Michael Conroy, Associated Press
INDIANAPOLIS — The Indiana Pacers finally figured it out.
When given the chance to take command of a playoff series, they can't give it back. On Tuesday night, they didn't.
George Hill scored 26 points and Paul George had 18 points, 14 rebounds and seven assists, leading the Pacers past the New York Knicks, 93-82 and to within one win of their first conference finals appearance since 2004.
"We wanted it," George said. "For us to come out with that edge, still, after being up 2-1 and being on our floor for Game 4, for us to be up and ready and have an edge to play, it just speaks to how focused we are right now."
It was a far cry from what Indiana experienced a week ago in New York. Or last year at home against Miami.
Last week, the Knicks rallied from a Game 1 loss, using a 30-2 run to blow out Indiana at Madison Square Garden and even the series.
A year ago, the Pacers held a 2-1 lead over Miami but gave away Game 4 and never won again. Miami went on to win the NBA crown.
So the Pacers went into Tuesday night determined not let it happen again, certainly not with former stars Reggie Miller and Rik Smits in the house watching their old team hand it to their old rivals.
"I just think that our focus has been better than it was," Indiana's David West said. "We might have surprised ourselves going in there and getting Game 1. Naturally, we may have had a little letdown, but we talked about maintaining our home court and our focus in these two games and we were able to accomplish that. Our next goal is to compete hard with an opportunity for a close-out game in a tough environment."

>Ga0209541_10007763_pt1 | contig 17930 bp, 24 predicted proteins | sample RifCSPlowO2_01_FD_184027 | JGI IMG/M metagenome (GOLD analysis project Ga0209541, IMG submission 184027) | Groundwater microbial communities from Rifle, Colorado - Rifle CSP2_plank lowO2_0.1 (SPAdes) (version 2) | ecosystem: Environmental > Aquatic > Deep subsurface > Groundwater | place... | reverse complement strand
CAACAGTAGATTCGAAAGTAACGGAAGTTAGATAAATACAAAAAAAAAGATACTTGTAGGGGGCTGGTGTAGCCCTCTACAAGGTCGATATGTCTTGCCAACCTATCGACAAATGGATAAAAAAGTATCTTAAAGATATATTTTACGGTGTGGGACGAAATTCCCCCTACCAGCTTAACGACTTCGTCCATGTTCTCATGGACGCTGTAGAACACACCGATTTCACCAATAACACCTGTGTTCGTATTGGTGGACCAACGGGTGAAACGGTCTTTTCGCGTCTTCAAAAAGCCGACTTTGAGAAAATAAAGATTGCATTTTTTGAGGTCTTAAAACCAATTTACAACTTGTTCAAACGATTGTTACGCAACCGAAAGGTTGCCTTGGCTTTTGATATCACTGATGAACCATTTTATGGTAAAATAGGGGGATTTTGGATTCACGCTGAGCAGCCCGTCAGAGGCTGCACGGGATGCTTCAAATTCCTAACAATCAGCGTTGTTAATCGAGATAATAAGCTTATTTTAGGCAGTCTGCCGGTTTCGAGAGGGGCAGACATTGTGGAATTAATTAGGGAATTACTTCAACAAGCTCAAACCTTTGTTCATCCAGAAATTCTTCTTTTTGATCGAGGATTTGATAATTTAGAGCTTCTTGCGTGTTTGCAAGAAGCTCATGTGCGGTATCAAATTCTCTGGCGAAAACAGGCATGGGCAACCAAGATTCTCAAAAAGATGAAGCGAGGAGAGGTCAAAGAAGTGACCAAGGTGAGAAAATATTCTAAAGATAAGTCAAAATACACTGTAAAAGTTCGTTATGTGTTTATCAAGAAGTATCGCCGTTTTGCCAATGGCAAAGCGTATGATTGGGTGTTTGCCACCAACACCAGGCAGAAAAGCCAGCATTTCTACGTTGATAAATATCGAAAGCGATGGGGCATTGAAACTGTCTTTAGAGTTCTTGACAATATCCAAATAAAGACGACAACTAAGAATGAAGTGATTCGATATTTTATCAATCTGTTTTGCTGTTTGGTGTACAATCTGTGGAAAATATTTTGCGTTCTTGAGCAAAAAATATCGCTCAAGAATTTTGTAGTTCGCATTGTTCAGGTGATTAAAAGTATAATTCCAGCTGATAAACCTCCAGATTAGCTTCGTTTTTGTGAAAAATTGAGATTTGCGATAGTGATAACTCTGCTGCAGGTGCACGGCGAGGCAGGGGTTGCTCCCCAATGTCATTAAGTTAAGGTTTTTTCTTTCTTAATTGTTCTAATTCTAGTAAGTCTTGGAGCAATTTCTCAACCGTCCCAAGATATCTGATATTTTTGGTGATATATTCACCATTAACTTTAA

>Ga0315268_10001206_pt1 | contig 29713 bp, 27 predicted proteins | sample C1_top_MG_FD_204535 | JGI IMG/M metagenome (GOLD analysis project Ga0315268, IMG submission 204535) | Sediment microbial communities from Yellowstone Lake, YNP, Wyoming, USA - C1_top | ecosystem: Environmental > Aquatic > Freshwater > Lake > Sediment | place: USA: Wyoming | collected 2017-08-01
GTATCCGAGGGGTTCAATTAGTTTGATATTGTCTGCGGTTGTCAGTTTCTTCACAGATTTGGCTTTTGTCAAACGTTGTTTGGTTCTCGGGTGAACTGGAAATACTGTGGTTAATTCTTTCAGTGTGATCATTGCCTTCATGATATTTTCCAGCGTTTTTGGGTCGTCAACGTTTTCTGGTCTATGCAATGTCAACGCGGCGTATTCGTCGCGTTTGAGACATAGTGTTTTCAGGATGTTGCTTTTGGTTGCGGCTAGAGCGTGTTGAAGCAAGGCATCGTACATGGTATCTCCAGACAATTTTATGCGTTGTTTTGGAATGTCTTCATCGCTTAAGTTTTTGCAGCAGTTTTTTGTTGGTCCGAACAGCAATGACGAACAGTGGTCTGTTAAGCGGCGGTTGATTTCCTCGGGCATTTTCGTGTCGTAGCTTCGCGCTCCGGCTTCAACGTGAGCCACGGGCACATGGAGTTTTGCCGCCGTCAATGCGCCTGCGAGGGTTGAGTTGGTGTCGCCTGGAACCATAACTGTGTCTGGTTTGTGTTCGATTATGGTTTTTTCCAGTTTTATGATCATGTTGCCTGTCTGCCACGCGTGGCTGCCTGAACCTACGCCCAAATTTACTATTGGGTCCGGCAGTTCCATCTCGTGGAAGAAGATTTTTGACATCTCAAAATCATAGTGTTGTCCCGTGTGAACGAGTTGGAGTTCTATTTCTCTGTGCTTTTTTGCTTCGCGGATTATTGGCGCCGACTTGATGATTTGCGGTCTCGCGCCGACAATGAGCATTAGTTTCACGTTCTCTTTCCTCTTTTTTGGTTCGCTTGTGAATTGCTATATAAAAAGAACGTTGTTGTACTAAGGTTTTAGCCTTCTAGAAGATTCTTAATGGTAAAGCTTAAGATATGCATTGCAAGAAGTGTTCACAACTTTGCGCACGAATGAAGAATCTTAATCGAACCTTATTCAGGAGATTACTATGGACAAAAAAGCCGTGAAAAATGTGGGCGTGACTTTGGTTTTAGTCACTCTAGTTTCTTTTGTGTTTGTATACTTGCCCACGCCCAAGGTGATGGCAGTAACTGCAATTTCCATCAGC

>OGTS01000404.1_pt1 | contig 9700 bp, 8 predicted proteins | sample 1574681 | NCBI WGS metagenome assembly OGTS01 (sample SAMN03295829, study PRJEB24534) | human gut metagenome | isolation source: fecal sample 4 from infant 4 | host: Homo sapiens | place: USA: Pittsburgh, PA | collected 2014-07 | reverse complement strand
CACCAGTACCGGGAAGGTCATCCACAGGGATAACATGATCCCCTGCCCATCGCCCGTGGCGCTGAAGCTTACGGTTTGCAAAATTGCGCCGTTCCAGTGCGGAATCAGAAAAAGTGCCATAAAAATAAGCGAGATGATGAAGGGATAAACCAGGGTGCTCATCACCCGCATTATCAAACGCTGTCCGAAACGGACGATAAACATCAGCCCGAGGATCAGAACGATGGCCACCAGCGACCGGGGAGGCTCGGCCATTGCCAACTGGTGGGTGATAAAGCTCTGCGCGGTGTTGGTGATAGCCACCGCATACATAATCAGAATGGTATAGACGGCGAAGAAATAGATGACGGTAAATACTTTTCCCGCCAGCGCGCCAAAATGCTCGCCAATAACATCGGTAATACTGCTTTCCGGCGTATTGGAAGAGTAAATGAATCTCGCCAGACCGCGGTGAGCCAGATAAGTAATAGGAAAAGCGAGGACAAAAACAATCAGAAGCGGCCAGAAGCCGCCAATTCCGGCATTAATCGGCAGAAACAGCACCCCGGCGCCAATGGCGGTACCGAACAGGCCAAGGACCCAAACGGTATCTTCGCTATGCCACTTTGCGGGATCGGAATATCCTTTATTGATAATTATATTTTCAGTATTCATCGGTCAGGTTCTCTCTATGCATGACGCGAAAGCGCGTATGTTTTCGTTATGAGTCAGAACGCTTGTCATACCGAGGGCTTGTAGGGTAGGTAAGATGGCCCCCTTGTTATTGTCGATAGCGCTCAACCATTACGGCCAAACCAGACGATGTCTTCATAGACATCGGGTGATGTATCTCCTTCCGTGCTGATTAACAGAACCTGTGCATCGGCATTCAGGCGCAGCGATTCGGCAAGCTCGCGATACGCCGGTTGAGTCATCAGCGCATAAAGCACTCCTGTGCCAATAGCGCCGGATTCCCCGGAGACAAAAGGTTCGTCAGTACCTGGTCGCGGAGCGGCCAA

The Pacers were strong defensively again, had another big rebounding advantage (54-36) and never really let the Knicks challenge them in the second half. They can wrap up the series Thursday night in New York.
Desperate New York tried everything to change the script. Nothing worked.
Kenyon Martin played 29 minutes and J.R. Smith logged 31½ despite missing practice Sunday and Monday because they were ill. Guard Iman Shumpert started even with a sore and swollen left knee that had the Knicks so worried they brought an orthopedic doctor to Indy to examine it Tuesday. The doctor determined there was no structural damage.
Amare Stoudemire was called for four fouls in 11-plus minutes in his second game back since March 7 and had only four points and four rebounds.
NBA scoring champion Carmelo Anthony finished with 24 points before fouling out with 2 minutes left in the game. He took only four shots in the fourth quarter and was held without a basket over the final 12 minutes for the second straight game.
Smith, the NBA's top sixth man, scored 19 points, most coming in a futile attempt to rally his team late.
And on a night New York shot just 35.6 percent from the field and 28.6 percent on 3-pointers, the ugliest part may have been how the Knicks lost their composure, giving away points on technical foul calls, arguing with the refs, even smacking the press table in frustration.
"I can't lose hope," coach Mike Woodson said. "It takes four games to get out of this series. We go home, we handle our business and we get back here on Friday and see if we can force Game 7."
Game 6 would be Saturday, but given the Knicks' track record at Bankers Life Fieldhouse, it might not matter.
New York dropped to 0-4 at Indiana this season. The Pacers and Memphis Grizzlies are the only playoff teams that are unbeaten at home. Indiana has won all five home games by double digits and has won five of its last six overall.
New York is convinced it can get things turned around quickly after losing five of its last seven, mostly because of horrendous shooting.
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